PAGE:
CULTURE AT THE HEART OF INDIGENOUS HEALING
by Maryvonne Bestel boriginal and Torres Strait Islander conceptions of healing, empowerment and leadership differ from Western concepts and must be considered if the mental health and social and emotional well-being of the nation’s first Australians are to improve, according to the cochair of a new group. Professor Pat Dudgeon (pictured), from The University of Western Australia, will help steer the Aboriginal and Torres Strait Islander Mental Health and Suicide Prevention Advisory Group towards addressing enormous disparities in mental health outcomes for Indigenous people. Professor Dudgeon, from the Bardi people of WA’s Kimberley, is known for her passionate work in psychology and Indigenous issues, including her leadership in higher education. “The life expectancy for Aboriginal and Torres Strait Islander Australians is 10 years lower than that of other Australians, and intentional self-harm was the leading cause of death from external causes for Indigenous males between 2001 and 2005,” Professor Dudgeon and Dr Lyn Littlefield wrote in a report to the United Nations. “Aboriginal and Torres Strait Islander Australians comprise 2.5 per cent of the Australian population and continue to suffer disproportionately from the consequences of European settlement. “The small, dispersed nature of Aboriginal and Torres Strait Islander populations and communities, the lack of infrastructure required to establish and maintain health and well-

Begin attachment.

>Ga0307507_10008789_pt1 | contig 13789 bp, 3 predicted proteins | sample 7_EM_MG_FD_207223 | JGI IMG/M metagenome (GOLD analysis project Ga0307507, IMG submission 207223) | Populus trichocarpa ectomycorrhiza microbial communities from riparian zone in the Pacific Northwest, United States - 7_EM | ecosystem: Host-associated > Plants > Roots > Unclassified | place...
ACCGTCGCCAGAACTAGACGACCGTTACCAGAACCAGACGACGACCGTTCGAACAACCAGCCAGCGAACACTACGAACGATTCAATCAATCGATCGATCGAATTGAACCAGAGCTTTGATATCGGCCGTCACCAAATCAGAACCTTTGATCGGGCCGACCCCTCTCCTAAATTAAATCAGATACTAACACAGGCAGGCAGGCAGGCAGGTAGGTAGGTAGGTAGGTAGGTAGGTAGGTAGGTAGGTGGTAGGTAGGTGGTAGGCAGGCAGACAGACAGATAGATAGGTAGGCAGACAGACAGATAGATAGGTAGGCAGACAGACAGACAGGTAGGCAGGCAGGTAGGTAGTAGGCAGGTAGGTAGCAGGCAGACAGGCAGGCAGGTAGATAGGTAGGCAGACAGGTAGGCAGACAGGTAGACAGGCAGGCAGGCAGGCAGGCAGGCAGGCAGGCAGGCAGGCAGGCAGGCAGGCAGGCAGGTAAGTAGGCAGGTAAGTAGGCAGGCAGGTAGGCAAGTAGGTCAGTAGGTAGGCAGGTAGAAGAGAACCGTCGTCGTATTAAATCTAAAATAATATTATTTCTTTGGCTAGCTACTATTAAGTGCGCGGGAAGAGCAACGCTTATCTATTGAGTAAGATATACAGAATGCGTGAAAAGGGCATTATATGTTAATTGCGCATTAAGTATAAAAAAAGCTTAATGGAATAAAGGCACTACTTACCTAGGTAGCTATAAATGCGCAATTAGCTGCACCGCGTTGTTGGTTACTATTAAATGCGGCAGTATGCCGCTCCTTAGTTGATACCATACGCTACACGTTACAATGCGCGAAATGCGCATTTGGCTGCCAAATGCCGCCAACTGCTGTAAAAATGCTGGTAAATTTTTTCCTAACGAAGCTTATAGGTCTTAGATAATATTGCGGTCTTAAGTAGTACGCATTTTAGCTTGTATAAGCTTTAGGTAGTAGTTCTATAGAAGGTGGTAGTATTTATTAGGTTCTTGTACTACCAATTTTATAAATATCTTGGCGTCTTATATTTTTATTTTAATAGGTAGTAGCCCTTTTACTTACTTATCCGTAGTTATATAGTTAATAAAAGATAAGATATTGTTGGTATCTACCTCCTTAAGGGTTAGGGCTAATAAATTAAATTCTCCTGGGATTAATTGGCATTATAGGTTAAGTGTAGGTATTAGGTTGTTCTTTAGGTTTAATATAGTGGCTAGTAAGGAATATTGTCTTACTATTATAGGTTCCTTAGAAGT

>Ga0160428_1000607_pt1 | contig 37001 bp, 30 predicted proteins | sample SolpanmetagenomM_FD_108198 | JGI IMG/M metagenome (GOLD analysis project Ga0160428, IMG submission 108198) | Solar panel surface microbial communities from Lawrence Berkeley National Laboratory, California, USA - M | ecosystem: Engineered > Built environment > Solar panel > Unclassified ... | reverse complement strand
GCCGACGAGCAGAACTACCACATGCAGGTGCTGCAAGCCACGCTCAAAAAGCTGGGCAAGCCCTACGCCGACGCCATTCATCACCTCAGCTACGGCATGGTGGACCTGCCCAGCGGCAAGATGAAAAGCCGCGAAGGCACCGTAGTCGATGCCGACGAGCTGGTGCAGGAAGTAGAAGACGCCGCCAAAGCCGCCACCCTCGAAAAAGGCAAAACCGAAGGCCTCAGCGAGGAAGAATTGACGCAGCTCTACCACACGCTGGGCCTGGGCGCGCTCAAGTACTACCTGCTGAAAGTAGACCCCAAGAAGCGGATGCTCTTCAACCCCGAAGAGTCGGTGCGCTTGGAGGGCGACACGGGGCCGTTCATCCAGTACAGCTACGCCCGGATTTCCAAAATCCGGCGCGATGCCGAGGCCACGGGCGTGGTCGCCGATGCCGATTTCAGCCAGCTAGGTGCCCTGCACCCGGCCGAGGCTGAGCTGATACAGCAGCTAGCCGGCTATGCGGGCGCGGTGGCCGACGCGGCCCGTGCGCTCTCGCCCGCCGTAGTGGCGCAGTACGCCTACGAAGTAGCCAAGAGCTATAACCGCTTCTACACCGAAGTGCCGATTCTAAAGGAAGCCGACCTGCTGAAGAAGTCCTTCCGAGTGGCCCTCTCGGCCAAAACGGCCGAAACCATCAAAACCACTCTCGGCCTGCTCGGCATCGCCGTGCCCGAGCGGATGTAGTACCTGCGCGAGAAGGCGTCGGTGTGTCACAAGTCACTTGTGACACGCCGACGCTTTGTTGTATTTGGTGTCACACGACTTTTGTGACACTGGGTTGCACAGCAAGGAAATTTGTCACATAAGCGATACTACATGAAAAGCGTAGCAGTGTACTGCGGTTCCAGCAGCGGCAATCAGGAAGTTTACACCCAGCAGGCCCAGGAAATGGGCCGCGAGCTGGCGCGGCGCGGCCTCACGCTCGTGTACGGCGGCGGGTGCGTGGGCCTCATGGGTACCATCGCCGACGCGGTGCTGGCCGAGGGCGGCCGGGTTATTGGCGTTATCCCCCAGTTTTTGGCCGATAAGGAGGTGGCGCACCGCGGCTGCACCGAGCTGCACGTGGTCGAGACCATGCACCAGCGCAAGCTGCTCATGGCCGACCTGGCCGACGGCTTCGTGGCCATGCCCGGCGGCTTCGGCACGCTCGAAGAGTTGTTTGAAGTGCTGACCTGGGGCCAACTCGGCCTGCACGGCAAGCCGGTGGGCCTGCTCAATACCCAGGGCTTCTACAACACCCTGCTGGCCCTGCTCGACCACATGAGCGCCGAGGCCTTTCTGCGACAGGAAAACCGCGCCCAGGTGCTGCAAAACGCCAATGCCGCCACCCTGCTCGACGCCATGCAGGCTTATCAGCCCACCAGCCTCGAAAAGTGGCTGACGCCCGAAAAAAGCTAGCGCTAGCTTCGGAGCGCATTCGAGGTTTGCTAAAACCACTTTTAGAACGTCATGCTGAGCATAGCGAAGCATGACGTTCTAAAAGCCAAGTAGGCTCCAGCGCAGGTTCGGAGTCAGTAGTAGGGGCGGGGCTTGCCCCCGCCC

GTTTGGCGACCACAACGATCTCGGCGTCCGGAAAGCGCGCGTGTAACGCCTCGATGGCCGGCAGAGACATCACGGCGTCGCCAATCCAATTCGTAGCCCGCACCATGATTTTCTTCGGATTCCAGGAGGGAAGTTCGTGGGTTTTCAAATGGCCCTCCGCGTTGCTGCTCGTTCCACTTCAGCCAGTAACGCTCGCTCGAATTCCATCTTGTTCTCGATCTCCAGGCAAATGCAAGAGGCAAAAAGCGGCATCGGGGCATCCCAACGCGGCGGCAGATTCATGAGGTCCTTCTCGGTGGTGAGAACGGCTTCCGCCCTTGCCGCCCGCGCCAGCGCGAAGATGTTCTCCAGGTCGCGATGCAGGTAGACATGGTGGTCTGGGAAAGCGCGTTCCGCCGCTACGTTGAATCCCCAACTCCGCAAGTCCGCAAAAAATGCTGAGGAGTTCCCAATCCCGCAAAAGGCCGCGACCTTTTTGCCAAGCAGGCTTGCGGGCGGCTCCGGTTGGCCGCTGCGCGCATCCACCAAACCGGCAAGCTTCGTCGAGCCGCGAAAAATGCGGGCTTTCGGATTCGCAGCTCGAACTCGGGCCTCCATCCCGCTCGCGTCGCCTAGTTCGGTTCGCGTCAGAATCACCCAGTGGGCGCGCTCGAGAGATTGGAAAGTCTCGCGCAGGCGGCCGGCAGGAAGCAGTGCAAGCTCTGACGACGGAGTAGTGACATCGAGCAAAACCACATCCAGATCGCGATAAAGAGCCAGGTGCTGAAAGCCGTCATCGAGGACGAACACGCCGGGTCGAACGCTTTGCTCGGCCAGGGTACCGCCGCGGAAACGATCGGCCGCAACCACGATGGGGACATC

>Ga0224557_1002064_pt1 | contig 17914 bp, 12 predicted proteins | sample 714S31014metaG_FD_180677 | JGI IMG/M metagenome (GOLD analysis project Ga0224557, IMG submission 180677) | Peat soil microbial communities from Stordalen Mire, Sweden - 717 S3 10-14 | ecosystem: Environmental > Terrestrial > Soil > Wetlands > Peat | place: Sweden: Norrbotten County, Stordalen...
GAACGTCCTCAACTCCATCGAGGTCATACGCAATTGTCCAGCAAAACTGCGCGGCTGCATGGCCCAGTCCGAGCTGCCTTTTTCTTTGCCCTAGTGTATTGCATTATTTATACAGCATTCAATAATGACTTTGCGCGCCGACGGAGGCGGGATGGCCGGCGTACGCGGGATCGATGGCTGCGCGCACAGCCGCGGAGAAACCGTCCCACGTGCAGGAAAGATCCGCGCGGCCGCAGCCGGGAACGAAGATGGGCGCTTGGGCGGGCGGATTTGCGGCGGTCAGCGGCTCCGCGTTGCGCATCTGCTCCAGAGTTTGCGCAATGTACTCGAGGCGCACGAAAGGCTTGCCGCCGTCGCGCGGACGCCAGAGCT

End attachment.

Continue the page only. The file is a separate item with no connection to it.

being in remote communities, the extraordinarily high levels of morbidity and mortality, and extreme poverty and disadvantage all pose major challenges to mental health service delivery.” Professor Dudgeon said initiatives adapted from nonAboriginal concepts of mental health tended to overlook sources of resilience and recovery found within one of the oldest continuous living cultures in human history. “Cultural concepts such as connection to land, culture, spirituality, ancestry, family and
community have been identified as protective factors which can serve as sources of resilience and help to moderate the impact of stressful circumstances at individual, family and community levels,” she said.“Respect for the role of culture as a resilience-building, preventative health measure must be at the heart of any plan or service.” Professor Dudgeon said programs should be funded only if they could demonstrate meaningful community engagement and ownership.
Published on Jun 29, 2013
Aboriginal and Torres Strait Islander conceptions of healing, empowerment and leadership differ from Western concepts and must be considered...